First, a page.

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April 2010 Archives

So, how are you doing on your resolution to finally keep up with this social media thing?karma_police.jpg

I'm behind, of course, but the spring is always busy. However, I wanted to share a story with you that might convince you of the value of investing time in blogging. 

Let's face it: blogging is the most time-intensive form of Web 2.0/3.0 content generation there is. Facebook, Flickr, and Twitter are pretty quick. (That's part of the reason why I recommend Facebook if you do nothing else.) I've talked to professional P.R. and media consultants, and they all roll their eyes when it comes to finding the time to blog. Why? Despite the huge proliferation of word-based media, writing is still darned hard.

1. It takes uninterrupted time (who has that?)
2. You have to have something to say.
3. You have to make yourself do it, rather than anything else.

Now, I'm an English major, as you know. I've completed a 160,000 word novel, and have started on the second. I frequently write 10-pp grants in one or two days. So if I find blogging challenging, you can be it actually is. So ease up on yourself a bit about that.

Here's why you need to blog: A couple of weeks ago, I received an email from a colleague with whom I worked on a project two jobs and seven years ago. I hear from him once or twice a year via LinkedIn, and that's about it. But he needed help with a major client, and came to me, saying, "I read your whole blog, and you're the person we need to talk with." I did, and we had a great conversation, and there may be some future collaborations.

Now, I didn't realize my colleague had been reading my blog, but clearly it was a major factor in why he approached me for the project. Interestingly, it wasn't the specific topical content of each of my entries that convinced him. It was more that he had insight into how I think and work. (Remember that point; we'll be coming back to it.)

So, let's deal with the three reasons we all have difficulty blogging.

1. Uninterrupted time. I get this one - I have small children, remember? Frequently I can't even get in the shower or use the bathroom without a visitor. Fortunately, there are physical solutions. Turn off the phone (OMG! OMG! OMG!). Or at least, put it on silent. That's why you have voicemail, after all. Don't answer your email - for half an hour. Shut the door if you have one.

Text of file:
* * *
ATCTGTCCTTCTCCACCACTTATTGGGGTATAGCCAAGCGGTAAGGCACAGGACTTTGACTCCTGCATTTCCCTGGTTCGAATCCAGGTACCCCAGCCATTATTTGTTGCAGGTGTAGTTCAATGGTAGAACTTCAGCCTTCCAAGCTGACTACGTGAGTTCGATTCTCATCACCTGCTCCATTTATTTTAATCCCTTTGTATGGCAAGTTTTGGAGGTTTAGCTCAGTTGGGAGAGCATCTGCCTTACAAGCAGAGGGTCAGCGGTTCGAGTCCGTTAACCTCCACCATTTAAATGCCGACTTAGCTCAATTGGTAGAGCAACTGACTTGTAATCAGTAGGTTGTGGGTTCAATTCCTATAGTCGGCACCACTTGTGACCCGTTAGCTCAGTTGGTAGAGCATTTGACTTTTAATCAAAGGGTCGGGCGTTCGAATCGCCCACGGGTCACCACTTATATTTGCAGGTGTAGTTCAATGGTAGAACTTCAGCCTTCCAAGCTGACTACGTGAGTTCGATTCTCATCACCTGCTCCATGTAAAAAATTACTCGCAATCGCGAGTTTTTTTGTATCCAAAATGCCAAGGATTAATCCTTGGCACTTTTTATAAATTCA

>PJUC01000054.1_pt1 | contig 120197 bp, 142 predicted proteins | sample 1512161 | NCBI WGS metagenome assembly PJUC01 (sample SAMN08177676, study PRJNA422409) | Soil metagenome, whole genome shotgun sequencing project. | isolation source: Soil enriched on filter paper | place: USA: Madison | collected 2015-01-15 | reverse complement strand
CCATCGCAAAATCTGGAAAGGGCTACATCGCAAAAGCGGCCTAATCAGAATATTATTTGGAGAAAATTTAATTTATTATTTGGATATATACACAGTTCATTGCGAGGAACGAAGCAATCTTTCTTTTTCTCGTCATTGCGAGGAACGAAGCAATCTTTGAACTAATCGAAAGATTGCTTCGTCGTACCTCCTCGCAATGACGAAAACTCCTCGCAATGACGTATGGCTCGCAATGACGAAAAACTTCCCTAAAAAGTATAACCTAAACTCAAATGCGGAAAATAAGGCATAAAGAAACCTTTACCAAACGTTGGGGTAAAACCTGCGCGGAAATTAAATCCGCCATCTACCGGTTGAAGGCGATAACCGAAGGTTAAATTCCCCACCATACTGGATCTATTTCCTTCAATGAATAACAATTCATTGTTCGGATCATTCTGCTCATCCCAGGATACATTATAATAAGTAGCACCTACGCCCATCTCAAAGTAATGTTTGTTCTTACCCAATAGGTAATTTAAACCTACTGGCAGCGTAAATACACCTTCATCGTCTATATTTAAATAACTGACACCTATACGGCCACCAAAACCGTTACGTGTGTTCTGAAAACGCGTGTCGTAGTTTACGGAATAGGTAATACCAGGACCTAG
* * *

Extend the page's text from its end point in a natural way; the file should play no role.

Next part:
2. Something to say. Another colleague of mine recently remarked, "Whenever I start a project, I have to remind myself that my first ideas aren't sh---y." I laughed, but I know what he means. It's very easy to think that one is called upon to come up with an idea as revolutionary as string theory or Keynesian economics, and to feel entirely unequal to the task. Truth is, there isn't a lot that's new under the sun anyway. Blogging is about being authentic, rather than authoritative. Remember my story above? I didn't get the call because my blog entries deserve to be recorded as part of the greats of Western literature. I got the call because they were enough to convince my colleague that I was smart and likeable. So take a little idea and run with it. That's enough.
3. Making yourself do it. This is hard if you're an avoidance person. But blogging is actually a lot of fun, when you loosen up and use your authentic (see above), real voice. I tend to blog without editing, other than a quick spell check and read-through to be sure I've caught typos and stupid errors. Schedule in the time if you have to. Just do it.

My larger point is that good blogging is basically giving out free advice to your clients and customers. If you come across an interesting article, have a great idea in the shower, or hear something in passing, chances are the people you work with and/or serve would like to know, too. The more you give out, the more likely you are to get back. Quality counts, too, but the first step is simply to do it. It's karma.

So get out there and have fun! Can't wait to hear from you.








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